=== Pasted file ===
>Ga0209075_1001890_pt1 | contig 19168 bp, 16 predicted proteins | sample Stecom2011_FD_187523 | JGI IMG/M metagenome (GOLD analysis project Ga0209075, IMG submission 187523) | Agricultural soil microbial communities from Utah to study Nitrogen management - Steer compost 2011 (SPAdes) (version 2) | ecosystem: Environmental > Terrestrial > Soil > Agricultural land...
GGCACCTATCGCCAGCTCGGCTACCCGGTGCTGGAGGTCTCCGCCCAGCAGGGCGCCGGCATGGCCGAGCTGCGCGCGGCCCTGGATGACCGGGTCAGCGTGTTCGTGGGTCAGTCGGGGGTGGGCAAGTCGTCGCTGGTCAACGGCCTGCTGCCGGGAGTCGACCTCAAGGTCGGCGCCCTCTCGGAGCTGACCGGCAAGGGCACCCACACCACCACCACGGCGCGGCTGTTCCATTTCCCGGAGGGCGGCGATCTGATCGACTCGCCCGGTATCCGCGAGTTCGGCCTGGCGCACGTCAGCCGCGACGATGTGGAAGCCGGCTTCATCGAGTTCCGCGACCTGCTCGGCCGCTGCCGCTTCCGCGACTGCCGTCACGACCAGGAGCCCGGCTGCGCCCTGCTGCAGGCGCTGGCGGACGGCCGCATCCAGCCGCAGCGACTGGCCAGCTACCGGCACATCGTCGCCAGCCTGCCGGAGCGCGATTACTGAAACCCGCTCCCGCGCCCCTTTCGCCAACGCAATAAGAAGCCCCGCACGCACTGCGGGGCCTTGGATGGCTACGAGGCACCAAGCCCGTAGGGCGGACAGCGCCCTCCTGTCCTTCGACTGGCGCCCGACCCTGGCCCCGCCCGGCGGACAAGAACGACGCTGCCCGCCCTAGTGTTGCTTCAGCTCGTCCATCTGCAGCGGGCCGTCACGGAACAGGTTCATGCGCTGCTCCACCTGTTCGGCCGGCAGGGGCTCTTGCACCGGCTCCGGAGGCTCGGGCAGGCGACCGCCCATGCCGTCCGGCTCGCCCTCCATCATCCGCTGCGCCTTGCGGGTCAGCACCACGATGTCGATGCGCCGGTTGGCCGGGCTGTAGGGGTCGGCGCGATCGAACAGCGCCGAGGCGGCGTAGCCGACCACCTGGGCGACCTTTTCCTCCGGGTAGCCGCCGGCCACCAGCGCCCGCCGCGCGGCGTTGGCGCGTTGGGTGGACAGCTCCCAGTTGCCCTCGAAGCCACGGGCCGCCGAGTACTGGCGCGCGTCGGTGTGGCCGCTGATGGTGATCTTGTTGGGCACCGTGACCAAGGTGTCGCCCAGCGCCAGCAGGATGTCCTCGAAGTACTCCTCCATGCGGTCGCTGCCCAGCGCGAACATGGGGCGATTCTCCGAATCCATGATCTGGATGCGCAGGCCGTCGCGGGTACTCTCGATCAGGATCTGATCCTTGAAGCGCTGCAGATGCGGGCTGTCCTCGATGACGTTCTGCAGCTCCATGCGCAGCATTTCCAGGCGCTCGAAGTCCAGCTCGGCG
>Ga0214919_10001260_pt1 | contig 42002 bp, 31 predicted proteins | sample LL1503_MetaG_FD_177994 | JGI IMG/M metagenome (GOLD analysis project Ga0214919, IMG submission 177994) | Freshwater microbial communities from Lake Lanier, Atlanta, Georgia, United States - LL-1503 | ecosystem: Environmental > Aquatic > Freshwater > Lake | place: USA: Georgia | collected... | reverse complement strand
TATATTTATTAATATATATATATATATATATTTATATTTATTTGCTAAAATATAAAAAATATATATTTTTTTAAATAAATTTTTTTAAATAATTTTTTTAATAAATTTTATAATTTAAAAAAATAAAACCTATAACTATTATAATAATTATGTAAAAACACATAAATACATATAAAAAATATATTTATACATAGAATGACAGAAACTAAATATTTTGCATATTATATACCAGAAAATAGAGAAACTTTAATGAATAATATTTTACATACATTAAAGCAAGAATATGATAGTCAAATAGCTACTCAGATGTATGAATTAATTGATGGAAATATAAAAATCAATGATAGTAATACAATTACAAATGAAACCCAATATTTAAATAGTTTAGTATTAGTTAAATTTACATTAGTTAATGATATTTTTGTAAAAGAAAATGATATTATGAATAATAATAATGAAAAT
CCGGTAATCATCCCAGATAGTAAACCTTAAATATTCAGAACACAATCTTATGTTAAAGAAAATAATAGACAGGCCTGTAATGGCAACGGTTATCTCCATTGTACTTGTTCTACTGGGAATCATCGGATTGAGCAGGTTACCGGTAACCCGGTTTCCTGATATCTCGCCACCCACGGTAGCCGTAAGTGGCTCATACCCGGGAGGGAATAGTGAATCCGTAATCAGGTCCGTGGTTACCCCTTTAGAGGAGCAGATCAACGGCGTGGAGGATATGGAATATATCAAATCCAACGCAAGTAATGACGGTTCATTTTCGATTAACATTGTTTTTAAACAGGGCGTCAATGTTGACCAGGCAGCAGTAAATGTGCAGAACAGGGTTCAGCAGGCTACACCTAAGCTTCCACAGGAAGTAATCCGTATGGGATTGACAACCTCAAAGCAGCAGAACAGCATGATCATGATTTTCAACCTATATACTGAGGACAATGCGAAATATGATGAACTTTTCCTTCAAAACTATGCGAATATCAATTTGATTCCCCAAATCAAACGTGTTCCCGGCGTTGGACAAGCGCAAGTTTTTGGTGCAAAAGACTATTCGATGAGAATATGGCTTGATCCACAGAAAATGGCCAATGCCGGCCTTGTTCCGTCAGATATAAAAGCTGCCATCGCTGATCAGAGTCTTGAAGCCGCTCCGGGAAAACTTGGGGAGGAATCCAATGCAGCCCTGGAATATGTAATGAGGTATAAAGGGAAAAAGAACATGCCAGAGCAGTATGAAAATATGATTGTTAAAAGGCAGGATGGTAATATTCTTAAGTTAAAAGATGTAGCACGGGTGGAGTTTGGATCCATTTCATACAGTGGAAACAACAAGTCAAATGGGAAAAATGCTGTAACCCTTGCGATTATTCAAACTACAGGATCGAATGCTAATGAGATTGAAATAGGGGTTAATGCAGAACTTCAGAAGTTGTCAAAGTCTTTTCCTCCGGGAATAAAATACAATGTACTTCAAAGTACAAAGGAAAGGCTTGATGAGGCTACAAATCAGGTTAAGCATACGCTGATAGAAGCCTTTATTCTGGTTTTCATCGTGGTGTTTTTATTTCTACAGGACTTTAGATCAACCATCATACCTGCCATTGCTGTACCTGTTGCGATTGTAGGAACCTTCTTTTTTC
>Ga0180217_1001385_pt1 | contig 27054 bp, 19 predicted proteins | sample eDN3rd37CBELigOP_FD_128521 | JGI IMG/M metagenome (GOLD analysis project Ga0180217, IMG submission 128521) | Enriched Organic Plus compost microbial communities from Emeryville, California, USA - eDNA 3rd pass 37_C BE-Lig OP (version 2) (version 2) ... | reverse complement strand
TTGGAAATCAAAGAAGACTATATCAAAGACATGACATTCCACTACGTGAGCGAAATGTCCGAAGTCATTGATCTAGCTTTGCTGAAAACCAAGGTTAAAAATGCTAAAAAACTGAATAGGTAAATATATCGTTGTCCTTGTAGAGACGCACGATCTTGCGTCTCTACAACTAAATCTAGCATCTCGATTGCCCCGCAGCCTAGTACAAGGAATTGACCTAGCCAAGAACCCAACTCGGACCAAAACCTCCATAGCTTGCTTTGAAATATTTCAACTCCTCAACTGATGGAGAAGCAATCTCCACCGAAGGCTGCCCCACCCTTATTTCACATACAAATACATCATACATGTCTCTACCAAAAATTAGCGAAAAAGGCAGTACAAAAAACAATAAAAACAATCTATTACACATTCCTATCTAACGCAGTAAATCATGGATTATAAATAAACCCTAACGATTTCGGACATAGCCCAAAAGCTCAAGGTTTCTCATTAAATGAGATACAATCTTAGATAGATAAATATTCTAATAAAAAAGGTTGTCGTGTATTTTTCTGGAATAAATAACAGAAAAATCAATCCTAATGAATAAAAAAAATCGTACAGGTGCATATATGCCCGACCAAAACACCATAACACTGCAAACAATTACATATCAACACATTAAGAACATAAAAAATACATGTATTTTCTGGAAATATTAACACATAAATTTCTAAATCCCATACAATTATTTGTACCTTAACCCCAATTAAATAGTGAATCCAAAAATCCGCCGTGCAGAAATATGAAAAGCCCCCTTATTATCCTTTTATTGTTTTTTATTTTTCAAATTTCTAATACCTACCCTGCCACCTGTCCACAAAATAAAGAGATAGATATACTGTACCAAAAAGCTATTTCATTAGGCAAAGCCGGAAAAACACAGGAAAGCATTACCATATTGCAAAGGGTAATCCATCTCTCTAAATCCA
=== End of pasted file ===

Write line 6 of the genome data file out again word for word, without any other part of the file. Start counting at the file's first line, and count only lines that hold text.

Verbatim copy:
>Ga0180217_1001385_pt1 | contig 27054 bp, 19 predicted proteins | sample eDN3rd37CBELigOP_FD_128521 | JGI IMG/M metagenome (GOLD analysis project Ga0180217, IMG submission 128521) | Enriched Organic Plus compost microbial communities from Emeryville, California, USA - eDNA 3rd pass 37_C BE-Lig OP (version 2) (version 2) ... | reverse complement strand